Kodak Gold is the most common film used by amateur photographers. Produced by Kodak since 1986, this film can still be found anywhere.
Anybody who had a film camera, most certainly used this film. You can find it at any drug store, 1-hour lab or shop. It’s still produced by Kodak and it’s best for outdoor shooting.
I came across this film in the counter by chance. At a 1-hour lab near my house, with every film developed you will get a free new roll of film. That film was a Kodak Gold 100. I think the catch was that the film was expired or stored in bad condition. The sky was clear, the sun wasn’t that bright (it was spring), and there was no fog in the air.
After developing the Kodak film, the results where astonishing. It had a lot of blue in the photos, soft and faded colors, but still I loved it. Still, I think it was expired due to the fact that I couldn’t create large prints, and because in some photos the details of the face, for instance, are fading pretty ugly. I got a couple of nicer shots from this film and I went home happy. I think a fresher roll of Kodak Gold will provide better results.
I don’t really know what exactly caused those results, where to buy same film, or any other details, but I think one will find some expired rolls on ebay.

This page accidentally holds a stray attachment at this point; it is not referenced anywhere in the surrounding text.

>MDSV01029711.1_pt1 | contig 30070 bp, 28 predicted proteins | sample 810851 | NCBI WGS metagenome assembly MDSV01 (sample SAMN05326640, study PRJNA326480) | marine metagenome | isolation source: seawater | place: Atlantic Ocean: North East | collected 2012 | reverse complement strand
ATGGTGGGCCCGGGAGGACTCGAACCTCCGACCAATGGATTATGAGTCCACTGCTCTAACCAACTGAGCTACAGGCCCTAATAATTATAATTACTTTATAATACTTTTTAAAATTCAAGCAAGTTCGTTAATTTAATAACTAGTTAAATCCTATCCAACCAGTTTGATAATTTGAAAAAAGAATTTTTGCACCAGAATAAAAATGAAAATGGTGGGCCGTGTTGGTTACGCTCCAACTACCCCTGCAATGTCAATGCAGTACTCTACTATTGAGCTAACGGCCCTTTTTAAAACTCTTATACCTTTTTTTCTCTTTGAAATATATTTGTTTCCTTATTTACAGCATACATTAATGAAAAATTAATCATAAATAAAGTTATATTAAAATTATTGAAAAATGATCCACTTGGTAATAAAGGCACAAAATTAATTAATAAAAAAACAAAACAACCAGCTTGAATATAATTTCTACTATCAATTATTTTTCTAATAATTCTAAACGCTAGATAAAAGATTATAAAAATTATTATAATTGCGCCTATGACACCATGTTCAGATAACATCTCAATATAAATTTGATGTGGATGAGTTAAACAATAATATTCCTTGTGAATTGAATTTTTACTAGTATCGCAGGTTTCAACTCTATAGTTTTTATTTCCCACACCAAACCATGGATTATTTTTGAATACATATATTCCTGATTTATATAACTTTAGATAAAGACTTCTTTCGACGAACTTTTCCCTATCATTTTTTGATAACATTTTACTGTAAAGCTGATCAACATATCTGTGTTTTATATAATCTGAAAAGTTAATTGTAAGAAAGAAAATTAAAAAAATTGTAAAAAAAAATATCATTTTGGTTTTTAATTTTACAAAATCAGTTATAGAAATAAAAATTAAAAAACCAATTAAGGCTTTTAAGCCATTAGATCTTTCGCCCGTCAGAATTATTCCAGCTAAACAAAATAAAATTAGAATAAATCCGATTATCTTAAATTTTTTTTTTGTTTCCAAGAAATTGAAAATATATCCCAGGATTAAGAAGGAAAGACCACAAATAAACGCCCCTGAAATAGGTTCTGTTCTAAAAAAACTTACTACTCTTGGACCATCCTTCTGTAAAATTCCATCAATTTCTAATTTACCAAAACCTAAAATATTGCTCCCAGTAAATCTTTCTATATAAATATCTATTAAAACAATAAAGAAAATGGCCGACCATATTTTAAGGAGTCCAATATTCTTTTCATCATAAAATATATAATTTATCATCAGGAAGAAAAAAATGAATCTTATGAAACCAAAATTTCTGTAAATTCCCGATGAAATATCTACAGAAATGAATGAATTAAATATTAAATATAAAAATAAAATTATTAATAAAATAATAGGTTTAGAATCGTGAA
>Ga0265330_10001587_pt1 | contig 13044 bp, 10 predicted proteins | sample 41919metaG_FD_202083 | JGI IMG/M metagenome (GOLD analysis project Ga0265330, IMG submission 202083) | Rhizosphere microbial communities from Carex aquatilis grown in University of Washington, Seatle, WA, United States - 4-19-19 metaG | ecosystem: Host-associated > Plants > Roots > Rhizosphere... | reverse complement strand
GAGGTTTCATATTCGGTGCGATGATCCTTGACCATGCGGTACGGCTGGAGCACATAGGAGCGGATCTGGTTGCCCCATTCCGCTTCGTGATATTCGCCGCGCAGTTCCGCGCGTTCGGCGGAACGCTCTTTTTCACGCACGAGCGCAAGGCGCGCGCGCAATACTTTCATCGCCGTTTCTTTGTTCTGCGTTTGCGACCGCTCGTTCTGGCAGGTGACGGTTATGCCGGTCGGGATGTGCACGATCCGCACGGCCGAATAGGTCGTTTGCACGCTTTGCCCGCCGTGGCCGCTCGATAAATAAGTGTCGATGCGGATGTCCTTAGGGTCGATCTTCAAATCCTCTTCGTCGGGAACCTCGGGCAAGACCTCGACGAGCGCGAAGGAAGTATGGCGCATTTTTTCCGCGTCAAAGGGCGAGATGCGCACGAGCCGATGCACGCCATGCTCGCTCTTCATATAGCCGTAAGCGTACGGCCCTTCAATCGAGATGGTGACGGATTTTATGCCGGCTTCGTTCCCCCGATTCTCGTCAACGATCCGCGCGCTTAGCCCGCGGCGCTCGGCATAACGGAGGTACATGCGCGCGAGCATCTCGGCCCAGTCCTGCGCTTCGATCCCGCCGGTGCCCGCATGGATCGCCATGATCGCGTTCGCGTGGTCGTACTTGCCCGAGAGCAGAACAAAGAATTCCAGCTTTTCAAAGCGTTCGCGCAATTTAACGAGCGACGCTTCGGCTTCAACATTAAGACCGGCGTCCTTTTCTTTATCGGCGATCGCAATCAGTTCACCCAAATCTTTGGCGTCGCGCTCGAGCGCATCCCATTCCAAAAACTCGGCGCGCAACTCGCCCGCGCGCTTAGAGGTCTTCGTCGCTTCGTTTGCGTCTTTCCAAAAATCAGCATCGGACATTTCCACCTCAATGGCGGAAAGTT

This is a tribute to a great Austrian sports photographer, Lothar Rübelt. In an era with no high speed films available, he was able to immortalize wonderful moments in sports - from diving to gymnastics and football. In creating this tribute, I took a series of photos of an amateur football match using expired black and white film developed using an uncommon chemical. Take a look after the jump!
Capture the world and all its contours in vibrant, wide-angled photographs any time, any where! The LC-A 120 is an adventure of its own with lots of exciting functions to experiment with, like seamless long exposures or full ISO control. It's also super-fast and ultra-compact - perfect for your everyday. If you're worried about the Medium Format film, don't be! You are free to use any 120 Film you want and there are plenty to choose from. In fact, that's what makes this camera so versatile! Scroll through this gallery for a little taste of the glorious shots this nifty invention is capable of.
This article is dedicated to Serge Moulinier, a largely unknown French photographer who won one of the most important prizes in France with a book on Greek architecture. Strangely, little information can be found on the Internet about this great photographer whose work had also been published in an important essay written by the famous John Szarkowski, former Director of Photography at the Museum of Modern Art in New York.
From having a close encounter with a mountain lion to accidentally meeting Steve Jobs, Joel Sax had experienced a number of unimaginable things that have granted him a deeper sense of understanding. Any amateur or longtime film photographer can definitely learn a thing about making the most out of one's skills and loving the art of photography from the wise words of our LomoGuru, emperornorton!